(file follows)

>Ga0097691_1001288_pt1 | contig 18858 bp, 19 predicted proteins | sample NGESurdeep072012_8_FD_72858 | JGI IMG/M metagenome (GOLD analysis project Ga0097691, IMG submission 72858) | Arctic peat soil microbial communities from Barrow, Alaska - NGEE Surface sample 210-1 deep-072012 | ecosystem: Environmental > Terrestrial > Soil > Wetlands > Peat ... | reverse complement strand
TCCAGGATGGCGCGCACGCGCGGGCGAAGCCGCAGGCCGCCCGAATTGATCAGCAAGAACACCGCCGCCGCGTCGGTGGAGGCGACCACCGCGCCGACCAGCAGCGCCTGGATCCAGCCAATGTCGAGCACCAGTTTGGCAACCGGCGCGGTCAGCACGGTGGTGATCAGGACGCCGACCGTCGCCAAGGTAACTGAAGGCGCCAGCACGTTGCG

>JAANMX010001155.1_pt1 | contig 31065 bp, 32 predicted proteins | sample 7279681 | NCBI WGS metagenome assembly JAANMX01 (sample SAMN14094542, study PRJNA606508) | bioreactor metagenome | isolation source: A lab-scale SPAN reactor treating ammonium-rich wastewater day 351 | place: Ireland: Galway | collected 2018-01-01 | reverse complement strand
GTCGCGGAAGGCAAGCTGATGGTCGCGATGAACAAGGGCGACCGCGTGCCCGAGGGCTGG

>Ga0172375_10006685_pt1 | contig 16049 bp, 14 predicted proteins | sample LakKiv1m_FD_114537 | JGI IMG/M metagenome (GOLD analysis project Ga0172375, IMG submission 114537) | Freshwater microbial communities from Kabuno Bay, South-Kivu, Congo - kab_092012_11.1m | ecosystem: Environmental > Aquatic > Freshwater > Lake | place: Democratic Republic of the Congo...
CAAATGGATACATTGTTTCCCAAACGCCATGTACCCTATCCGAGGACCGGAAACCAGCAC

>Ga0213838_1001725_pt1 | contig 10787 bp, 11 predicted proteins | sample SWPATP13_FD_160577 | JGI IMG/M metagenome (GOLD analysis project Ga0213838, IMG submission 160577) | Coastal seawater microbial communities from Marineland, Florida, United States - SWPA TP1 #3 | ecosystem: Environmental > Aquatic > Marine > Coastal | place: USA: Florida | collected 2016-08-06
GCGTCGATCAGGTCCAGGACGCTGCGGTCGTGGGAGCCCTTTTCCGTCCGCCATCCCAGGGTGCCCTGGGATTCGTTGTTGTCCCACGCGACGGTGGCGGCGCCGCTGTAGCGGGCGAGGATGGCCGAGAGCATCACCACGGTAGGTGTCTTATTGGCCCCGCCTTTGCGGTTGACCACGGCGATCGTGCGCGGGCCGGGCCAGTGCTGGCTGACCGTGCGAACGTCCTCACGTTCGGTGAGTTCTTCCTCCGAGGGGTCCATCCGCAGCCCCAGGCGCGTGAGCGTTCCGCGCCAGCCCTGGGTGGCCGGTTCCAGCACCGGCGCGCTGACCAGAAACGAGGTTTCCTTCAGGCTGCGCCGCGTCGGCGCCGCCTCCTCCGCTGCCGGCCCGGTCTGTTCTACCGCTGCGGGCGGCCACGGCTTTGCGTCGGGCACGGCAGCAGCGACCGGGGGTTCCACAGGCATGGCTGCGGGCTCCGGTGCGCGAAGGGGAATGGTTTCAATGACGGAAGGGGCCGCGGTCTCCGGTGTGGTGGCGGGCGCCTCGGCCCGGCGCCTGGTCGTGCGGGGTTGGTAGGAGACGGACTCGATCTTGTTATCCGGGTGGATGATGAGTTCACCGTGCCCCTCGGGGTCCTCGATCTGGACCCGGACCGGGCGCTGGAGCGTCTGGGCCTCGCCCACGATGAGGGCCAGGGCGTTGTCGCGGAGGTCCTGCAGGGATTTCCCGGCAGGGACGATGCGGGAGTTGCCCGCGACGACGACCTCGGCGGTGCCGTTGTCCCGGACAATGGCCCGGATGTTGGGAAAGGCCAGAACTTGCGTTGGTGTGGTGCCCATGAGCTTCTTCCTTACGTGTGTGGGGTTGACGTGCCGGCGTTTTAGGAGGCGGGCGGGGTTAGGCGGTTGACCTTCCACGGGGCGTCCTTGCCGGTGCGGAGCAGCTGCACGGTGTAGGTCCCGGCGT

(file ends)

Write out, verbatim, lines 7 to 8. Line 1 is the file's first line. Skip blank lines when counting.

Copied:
>Ga0213838_1001725_pt1 | contig 10787 bp, 11 predicted proteins | sample SWPATP13_FD_160577 | JGI IMG/M metagenome (GOLD analysis project Ga0213838, IMG submission 160577) | Coastal seawater microbial communities from Marineland, Florida, United States - SWPA TP1 #3 | ecosystem: Environmental > Aquatic > Marine > Coastal | place: USA: Florida | collected 2016-08-06
GCGTCGATCAGGTCCAGGACGCTGCGGTCGTGGGAGCCCTTTTCCGTCCGCCATCCCAGGGTGCCCTGGGATTCGTTGTTGTCCCACGCGACGGTGGCGGCGCCGCTGTAGCGGGCGAGGATGGCCGAGAGCATCACCACGGTAGGTGTCTTATTGGCCCCGCCTTTGCGGTTGACCACGGCGATCGTGCGCGGGCCGGGCCAGTGCTGGCTGACCGTGCGAACGTCCTCACGTTCGGTGAGTTCTTCCTCCGAGGGGTCCATCCGCAGCCCCAGGCGCGTGAGCGTTCCGCGCCAGCCCTGGGTGGCCGGTTCCAGCACCGGCGCGCTGACCAGAAACGAGGTTTCCTTCAGGCTGCGCCGCGTCGGCGCCGCCTCCTCCGCTGCCGGCCCGGTCTGTTCTACCGCTGCGGGCGGCCACGGCTTTGCGTCGGGCACGGCAGCAGCGACCGGGGGTTCCACAGGCATGGCTGCGGGCTCCGGTGCGCGAAGGGGAATGGTTTCAATGACGGAAGGGGCCGCGGTCTCCGGTGTGGTGGCGGGCGCCTCGGCCCGGCGCCTGGTCGTGCGGGGTTGGTAGGAGACGGACTCGATCTTGTTATCCGGGTGGATGATGAGTTCACCGTGCCCCTCGGGGTCCTCGATCTGGACCCGGACCGGGCGCTGGAGCGTCTGGGCCTCGCCCACGATGAGGGCCAGGGCGTTGTCGCGGAGGTCCTGCAGGGATTTCCCGGCAGGGACGATGCGGGAGTTGCCCGCGACGACGACCTCGGCGGTGCCGTTGTCCCGGACAATGGCCCGGATGTTGGGAAAGGCCAGAACTTGCGTTGGTGTGGTGCCCATGAGCTTCTTCCTTACGTGTGTGGGGTTGACGTGCCGGCGTTTTAGGAGGCGGGCGGGGTTAGGCGGTTGACCTTCCACGGGGCGTCCTTGCCGGTGCGGAGCAGCTGCACGGTGTAGGTCCCGGCGT